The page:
been focused on federally endangered coho salmon and threatened
steelhead trout, with efforts made to restore habitat to help
Thousands of salmon make the grueling journey from the Pacific
Ocean up the American River each fall. The spawning run ends
for many with a whack on the head at the Nimbus Fish Hatchery,
where salmon eggs are gathered and fertilized.
Salmon and steelhead trout are migrating to the Mokelumne River
just east of Lodi in what could be record numbers. … Abundant
rainfall last year helped to release more water from Camanche
Reservoir to help move the salmon up the river.
This tour explored the Sacramento River and its tributaries
through a scenic landscape as participants learned about the
issues associated with a key source for the state’s water supply.
All together, the river and its tributaries supply 35 percent of
California’s water and feed into two major projects: the State
Water Project and the federal Central Valley Project. Tour
participants got an on-site update of repair efforts on the
Oroville Dam spillway.
Last spring, the outlook for California’s 2017 Chinook salmon
fishing season was dire. Years of drought had taken a toll on
the rivers where salmon spawn, reducing them to lukewarm
trickles. As a result, the number of adult fish was seriously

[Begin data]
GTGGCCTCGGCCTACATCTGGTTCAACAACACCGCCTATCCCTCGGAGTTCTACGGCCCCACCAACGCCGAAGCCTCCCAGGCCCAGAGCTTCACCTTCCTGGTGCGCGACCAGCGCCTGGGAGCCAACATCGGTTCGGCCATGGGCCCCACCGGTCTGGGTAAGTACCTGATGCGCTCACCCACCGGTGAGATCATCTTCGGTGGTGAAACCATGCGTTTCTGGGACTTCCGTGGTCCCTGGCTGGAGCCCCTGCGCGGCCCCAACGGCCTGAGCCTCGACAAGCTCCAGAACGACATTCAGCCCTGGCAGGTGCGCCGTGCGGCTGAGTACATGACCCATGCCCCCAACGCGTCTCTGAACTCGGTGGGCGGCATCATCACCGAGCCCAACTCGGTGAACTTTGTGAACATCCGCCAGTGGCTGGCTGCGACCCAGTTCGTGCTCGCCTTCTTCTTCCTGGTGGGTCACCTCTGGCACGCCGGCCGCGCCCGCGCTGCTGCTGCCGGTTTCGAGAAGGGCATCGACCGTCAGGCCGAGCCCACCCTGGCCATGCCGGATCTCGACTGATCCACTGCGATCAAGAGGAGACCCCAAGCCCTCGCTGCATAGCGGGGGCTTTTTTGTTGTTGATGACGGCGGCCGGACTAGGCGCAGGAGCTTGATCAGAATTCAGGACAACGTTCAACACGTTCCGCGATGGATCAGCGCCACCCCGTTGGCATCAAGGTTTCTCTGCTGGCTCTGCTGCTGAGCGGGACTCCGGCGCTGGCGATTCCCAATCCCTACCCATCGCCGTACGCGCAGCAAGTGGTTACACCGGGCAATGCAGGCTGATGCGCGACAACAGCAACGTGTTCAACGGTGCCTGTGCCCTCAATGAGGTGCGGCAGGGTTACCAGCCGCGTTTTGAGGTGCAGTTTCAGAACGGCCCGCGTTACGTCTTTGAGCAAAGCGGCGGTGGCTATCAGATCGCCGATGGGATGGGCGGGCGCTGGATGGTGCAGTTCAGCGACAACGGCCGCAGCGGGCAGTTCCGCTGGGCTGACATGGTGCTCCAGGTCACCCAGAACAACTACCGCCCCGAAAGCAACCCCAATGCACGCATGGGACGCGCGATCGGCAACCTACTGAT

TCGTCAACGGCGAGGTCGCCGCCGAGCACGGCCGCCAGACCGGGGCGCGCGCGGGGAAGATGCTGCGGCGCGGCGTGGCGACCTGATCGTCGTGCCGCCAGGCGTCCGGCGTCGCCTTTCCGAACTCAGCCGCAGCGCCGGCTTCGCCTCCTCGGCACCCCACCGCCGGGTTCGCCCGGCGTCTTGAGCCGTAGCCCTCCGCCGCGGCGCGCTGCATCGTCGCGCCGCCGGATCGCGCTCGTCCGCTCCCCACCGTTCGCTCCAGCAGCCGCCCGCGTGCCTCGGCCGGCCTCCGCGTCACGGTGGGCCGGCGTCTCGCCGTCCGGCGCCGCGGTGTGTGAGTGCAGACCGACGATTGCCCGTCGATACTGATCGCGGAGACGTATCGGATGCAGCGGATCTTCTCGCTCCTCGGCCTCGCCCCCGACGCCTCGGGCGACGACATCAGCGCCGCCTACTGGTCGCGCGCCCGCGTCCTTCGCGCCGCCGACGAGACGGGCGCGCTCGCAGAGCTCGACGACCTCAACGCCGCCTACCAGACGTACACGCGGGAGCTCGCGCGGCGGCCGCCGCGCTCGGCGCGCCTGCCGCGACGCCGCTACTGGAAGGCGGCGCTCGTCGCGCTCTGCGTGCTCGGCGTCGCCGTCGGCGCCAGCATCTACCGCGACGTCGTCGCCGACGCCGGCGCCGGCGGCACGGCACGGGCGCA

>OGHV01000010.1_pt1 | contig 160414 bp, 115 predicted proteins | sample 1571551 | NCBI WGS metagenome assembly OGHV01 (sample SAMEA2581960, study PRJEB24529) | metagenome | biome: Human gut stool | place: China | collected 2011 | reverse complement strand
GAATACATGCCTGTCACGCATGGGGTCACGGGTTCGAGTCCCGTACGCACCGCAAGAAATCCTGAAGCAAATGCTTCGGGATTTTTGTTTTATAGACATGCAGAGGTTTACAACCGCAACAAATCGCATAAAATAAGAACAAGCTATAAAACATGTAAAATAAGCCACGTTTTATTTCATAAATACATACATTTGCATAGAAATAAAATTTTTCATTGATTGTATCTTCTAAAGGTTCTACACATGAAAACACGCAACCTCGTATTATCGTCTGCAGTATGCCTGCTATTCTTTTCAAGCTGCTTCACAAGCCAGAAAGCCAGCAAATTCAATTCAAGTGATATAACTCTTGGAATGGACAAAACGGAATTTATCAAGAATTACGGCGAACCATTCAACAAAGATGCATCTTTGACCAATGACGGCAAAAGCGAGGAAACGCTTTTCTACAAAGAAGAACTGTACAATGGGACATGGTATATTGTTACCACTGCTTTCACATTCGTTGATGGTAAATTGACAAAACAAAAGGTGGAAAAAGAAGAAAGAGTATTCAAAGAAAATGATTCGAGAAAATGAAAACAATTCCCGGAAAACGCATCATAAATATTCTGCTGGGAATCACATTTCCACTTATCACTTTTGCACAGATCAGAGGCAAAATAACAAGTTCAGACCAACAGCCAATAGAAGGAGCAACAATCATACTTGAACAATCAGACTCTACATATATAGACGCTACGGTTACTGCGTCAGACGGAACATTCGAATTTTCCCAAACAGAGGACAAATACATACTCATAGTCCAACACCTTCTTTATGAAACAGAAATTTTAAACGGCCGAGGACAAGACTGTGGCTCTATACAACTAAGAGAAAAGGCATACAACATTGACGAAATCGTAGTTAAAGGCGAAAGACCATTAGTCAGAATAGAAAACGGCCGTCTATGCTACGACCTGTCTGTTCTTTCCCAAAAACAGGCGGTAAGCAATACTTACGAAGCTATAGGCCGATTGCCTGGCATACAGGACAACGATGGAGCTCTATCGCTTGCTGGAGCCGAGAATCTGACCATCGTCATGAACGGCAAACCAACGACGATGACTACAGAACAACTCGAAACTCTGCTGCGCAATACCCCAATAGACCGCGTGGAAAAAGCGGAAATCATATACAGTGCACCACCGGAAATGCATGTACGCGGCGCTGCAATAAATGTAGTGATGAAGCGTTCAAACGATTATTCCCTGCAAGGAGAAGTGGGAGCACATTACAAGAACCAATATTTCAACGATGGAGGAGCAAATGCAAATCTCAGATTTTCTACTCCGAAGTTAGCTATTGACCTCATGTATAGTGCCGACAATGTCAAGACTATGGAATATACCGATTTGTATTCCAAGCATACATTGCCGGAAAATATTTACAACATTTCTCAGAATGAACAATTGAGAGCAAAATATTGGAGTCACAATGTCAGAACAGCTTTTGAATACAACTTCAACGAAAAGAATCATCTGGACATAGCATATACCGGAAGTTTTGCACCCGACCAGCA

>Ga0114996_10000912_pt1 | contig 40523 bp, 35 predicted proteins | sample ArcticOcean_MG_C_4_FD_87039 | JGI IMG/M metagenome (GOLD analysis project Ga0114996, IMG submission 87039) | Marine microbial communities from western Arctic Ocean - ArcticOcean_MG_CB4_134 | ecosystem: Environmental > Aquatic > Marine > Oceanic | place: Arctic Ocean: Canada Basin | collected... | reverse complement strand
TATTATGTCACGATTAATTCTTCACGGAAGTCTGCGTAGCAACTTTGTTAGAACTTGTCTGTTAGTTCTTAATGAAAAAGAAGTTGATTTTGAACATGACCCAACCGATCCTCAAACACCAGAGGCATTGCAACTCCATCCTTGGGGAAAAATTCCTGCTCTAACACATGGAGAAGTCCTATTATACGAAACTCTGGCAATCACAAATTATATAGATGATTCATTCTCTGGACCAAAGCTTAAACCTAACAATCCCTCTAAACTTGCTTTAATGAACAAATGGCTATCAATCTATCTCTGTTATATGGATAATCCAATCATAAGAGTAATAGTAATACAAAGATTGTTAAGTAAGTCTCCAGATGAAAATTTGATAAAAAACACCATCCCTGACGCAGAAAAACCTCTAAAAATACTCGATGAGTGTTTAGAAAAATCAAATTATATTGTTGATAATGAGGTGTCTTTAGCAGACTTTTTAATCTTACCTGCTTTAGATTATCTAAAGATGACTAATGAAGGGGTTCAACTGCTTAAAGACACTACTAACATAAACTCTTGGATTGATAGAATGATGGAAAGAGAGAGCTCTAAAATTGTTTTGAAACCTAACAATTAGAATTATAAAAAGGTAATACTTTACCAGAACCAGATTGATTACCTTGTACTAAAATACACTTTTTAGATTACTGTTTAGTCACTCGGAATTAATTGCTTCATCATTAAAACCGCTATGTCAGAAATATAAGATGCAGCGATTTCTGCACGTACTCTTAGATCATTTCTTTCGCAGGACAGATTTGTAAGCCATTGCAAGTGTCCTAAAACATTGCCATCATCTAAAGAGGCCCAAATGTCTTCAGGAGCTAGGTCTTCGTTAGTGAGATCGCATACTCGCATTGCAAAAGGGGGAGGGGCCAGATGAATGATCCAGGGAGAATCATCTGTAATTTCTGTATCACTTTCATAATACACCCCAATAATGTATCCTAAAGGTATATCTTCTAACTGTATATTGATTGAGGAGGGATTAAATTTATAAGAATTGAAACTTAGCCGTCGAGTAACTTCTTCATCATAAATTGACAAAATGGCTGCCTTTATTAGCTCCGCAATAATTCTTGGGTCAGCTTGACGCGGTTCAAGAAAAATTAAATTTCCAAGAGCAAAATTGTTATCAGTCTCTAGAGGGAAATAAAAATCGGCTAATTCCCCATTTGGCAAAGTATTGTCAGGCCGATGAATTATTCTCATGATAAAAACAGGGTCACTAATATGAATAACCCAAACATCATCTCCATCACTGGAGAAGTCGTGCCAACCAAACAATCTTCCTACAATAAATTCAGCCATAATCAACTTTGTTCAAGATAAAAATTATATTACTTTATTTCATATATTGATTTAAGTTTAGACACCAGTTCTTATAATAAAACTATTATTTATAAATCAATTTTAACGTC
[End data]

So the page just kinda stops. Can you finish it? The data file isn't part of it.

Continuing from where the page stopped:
depleted, reported scientists with the Pacific Fishery
They may not have been salivating, but fishers were definitely
savoring the moment Wednesday when 160,000 finger-size baby
salmon were poured from a tube out of a tanker truck into a net
pen at Pillar Point Harbor in Half Moon Bay.
Salmon crowded in and around the Mokelumne River Fish Hatchery
on Thursday, offering leaping and squiggling proof of what so
far is a near-record return of the big pinkish delicacies after
several years of low breeding numbers. … The Mokelumne,
one of California’s major salmon-producing rivers, flows from
the Sierra foothills through the Central Valley.
The Klamath River is the site of what could be the largest dam
removal project in the nation’s history, but there are still
several hurdles to jump before the dams come down and many more
if they do. Fortuna resident Neil Palmer was one of more than